‘The Bright River’: A Hip Hop Version of Dante’s Inferno

“Quick lives in the City of the Dead, and pays his rent by finding souls lost in purgatory. Scouring the water-bound city for a red-headed girl named Calliope, Quick finds the soldier who loved her, a pager-carrying bouncer named King of the Birds, and a demon who claims to be toiling for the good of the world. With a live soundtrack of cello, flute, drums, and vocal calisthenics, The Bright River follows Quick’s journey through the dingy underworld – from the bus station of purgatory to the rooftop of creation.

“Deep and dark as the River Styx, this neo-gothic tale of love was first performed by energetic bard Tim Barsky to sold-out Berkeley crowds in 2005. Resurrected from the theatrical graveyard, this musical reinvention of Dante’s Inferno is set for a three month run. With music that thrums through your bones and a story that yanks your still-beating heart straight out of your ribcage, The Bright River is proof that hope comes at man’s darkest hour.” [. . .]    –7×7 Editors, 7×7, December 11, 2009.

Amanda Craig, In a Dark Wood (2000)

“The dark wood in the title of British writer Amanda Craig’s third novel (her first to be published in the U.S.) is the same one a certain Florentine poet got lost in 700 years ago. Benedick Hunter is halfway through the journey of our life and, like Dante, discovers that he’s wandered into a murky and threatening place, metaphorically speaking.

“A London actor whose career is idling and whose novelist wife, with her ‘air of terrifying competence,’ has left him for her prosperous publisher, Benedick slinks off to bunk in the attic of a family friend’s house, where he can hide from his overbearing father. (‘He is a columnist, so judging others comes naturally to him,’ explains Benedick with false nonchalance.) […]” —Laura Miller, Review of In a Dark Wood by Amanda Craig, Salon.com, Feb. 21, 2002

See the author’s page here.

Michiko Kakutani Review: Books on Donald Trump

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“To read a stack of new and reissued books about Mr. Trump, as well as a bunch of his own works, is to be plunged into a kind of Bizarro World version of Dante’s Inferno, where arrogance, acquisitiveness and the sowing of discord are not sins, but attributes of leadership; a place where lies, contradictions and outrageous remarks spring up in such thickets that the sort of moral exhaustion associated with bad soap operas quickly threatens to ensue.” — Michiko Kakutani, “In Books on Donald Trump, Consistent Portraits of a High-Decibel Narcissist,” The New York Times (August 25, 2016)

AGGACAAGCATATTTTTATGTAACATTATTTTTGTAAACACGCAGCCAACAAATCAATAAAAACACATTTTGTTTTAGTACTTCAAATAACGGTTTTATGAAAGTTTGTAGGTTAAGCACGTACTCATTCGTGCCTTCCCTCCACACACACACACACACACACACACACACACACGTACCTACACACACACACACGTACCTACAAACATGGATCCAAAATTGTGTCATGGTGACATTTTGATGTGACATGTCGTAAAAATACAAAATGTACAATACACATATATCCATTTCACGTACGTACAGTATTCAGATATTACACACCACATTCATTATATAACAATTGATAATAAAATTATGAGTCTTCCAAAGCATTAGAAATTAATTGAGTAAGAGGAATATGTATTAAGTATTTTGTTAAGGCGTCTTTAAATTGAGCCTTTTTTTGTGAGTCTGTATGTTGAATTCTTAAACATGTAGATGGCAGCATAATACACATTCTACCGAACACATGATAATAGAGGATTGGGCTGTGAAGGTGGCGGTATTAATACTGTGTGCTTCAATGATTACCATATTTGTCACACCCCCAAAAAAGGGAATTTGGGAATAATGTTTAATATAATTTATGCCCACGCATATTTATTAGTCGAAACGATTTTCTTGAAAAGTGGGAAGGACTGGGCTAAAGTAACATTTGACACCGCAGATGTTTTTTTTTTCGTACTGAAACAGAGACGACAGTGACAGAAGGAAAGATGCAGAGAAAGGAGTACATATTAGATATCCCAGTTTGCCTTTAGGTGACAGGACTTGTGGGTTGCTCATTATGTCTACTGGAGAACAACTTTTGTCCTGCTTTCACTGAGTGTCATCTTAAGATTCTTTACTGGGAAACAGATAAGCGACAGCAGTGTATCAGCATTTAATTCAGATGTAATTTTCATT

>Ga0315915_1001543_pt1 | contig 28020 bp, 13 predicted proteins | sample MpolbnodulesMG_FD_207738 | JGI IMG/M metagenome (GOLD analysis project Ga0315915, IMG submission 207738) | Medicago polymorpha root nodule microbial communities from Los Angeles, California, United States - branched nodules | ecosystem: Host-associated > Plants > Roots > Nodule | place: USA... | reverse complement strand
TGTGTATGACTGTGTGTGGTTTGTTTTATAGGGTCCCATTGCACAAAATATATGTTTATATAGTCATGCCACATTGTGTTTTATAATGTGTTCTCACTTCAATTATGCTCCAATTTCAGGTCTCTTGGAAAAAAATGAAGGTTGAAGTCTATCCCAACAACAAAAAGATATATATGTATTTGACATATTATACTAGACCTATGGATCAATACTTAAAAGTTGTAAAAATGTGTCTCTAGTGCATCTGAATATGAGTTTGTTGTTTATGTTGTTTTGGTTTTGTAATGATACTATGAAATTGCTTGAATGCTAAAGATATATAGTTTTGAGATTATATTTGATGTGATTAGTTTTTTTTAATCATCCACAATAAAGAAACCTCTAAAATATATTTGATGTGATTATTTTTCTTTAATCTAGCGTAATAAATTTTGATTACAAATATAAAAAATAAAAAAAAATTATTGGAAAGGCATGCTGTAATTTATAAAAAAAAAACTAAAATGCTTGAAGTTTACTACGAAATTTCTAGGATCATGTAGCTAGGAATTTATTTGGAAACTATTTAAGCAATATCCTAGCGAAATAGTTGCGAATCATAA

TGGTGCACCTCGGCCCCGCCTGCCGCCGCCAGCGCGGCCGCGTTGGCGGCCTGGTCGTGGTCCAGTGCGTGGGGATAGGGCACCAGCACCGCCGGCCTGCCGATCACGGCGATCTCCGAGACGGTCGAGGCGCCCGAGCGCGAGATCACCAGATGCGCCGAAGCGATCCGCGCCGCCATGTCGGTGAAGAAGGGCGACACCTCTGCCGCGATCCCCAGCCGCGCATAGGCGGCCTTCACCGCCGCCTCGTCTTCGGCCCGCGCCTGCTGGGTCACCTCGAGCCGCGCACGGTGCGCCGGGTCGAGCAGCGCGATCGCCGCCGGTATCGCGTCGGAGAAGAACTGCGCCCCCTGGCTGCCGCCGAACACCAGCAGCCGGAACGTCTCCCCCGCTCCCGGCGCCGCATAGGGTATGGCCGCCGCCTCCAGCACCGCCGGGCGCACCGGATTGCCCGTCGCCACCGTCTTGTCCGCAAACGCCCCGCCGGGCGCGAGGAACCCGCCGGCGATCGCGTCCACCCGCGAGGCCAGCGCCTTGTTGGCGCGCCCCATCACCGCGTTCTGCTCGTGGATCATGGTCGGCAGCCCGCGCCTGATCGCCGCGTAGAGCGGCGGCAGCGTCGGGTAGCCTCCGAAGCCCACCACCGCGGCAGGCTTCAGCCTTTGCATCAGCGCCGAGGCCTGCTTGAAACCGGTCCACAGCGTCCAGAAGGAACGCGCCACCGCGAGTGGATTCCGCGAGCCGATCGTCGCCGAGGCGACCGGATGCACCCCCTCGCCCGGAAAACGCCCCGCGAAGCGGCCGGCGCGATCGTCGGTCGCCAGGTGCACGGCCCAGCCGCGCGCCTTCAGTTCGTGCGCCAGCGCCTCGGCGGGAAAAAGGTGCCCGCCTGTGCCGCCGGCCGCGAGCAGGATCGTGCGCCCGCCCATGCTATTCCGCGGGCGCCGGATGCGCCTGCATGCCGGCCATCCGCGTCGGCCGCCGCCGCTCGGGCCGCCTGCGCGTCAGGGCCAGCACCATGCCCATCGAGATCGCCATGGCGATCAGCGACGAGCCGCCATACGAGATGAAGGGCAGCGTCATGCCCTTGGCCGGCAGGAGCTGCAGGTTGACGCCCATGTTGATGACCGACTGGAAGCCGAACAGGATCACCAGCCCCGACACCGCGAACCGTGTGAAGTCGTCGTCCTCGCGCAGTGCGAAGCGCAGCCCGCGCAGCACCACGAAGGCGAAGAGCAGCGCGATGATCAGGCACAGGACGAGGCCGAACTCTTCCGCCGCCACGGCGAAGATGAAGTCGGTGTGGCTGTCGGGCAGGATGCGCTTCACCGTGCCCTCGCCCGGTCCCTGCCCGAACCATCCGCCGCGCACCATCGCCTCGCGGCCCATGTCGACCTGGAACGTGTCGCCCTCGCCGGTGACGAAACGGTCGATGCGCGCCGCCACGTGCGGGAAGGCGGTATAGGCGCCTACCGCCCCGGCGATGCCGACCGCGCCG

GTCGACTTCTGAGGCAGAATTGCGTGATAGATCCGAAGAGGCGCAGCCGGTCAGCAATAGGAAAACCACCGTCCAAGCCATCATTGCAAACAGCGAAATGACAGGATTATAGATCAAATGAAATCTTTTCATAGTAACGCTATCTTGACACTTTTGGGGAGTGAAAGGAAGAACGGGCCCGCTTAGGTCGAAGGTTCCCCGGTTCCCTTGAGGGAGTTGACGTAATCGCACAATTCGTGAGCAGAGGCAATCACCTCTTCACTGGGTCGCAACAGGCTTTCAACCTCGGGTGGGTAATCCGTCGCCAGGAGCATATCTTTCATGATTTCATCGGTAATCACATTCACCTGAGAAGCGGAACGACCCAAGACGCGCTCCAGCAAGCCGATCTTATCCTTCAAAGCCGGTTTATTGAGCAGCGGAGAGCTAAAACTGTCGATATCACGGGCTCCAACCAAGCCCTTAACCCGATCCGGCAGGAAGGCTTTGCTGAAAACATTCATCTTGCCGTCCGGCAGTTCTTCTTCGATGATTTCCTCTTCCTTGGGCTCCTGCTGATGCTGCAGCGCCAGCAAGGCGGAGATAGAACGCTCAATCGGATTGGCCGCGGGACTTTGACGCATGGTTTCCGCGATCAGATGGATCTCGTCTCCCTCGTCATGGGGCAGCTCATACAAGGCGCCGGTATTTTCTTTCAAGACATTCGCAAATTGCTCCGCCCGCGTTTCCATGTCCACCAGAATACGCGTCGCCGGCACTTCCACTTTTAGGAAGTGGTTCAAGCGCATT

Yahoo! Movies: “Did Inferno Get Dante Right? We Asked an Expert”

inferno-dante-tom-hanks-deborah-parker“In Inferno, based on the Dan Brown novel, the only thing that stands between humanity and a devastating plague is Robert Langdon’s knowledge of Dante’s Inferno. In reality, if you were trying to outsmart a Dante-obsessed bioterrorist, you’d probably want to ring up Deborah Parker before you called in Tom Hanks. A professor of Italian literature and art at the University of Virginia, Parker is the general editor of the website The World of Dante, a multimedia resource for studying Dante’s 14th-century epic poem Divine Comedy (of which Inferno, the author’s imagined journey through the nine levels of Hell, is the first part). She’s also the co-author of Inferno Revealed: From Dante to Dan Brown, which takes a deep dive into the Dante references in Brown’s novel. On the heels of Inferno’s lackluster opening weekend at the box office, Yahoo Movies spoke with Parker about what the film gets right, what it gets very wrong, and why the Map of Hell on Parker’s website is more authentic than the one in the film.” —Yahoo! Movies, “Did Inferno Get Dante Right? We Asked an Expert” (Oct. 31, 2016)

Marco Santagata, Dante: The Story of His Life (2016)

“Unlike Shakespeare, whose corpus one searches in vain for insight into the author’s selfhood, we have abundant access to Dante’s psyche, thanks to the self-editorializing drive in all his major works, from the Vita Nuova to the Convivio to The Divine Comedy. Dante funneled everything—history, truth, cosmos, salvation—through his first-person singular, the famous “I” who finds himself “in the middle of our life’s way” as the poem opens. Yet despite his bold self-exposure, the writing of the Comedy remains a mystery. How did the vision come to him, and how much of it did he have inside his mind when he began writing?

[…]Blake-Three-Beasts-Harrison-Mad-Hell-Santagata-Dante-Story-Life-NYRB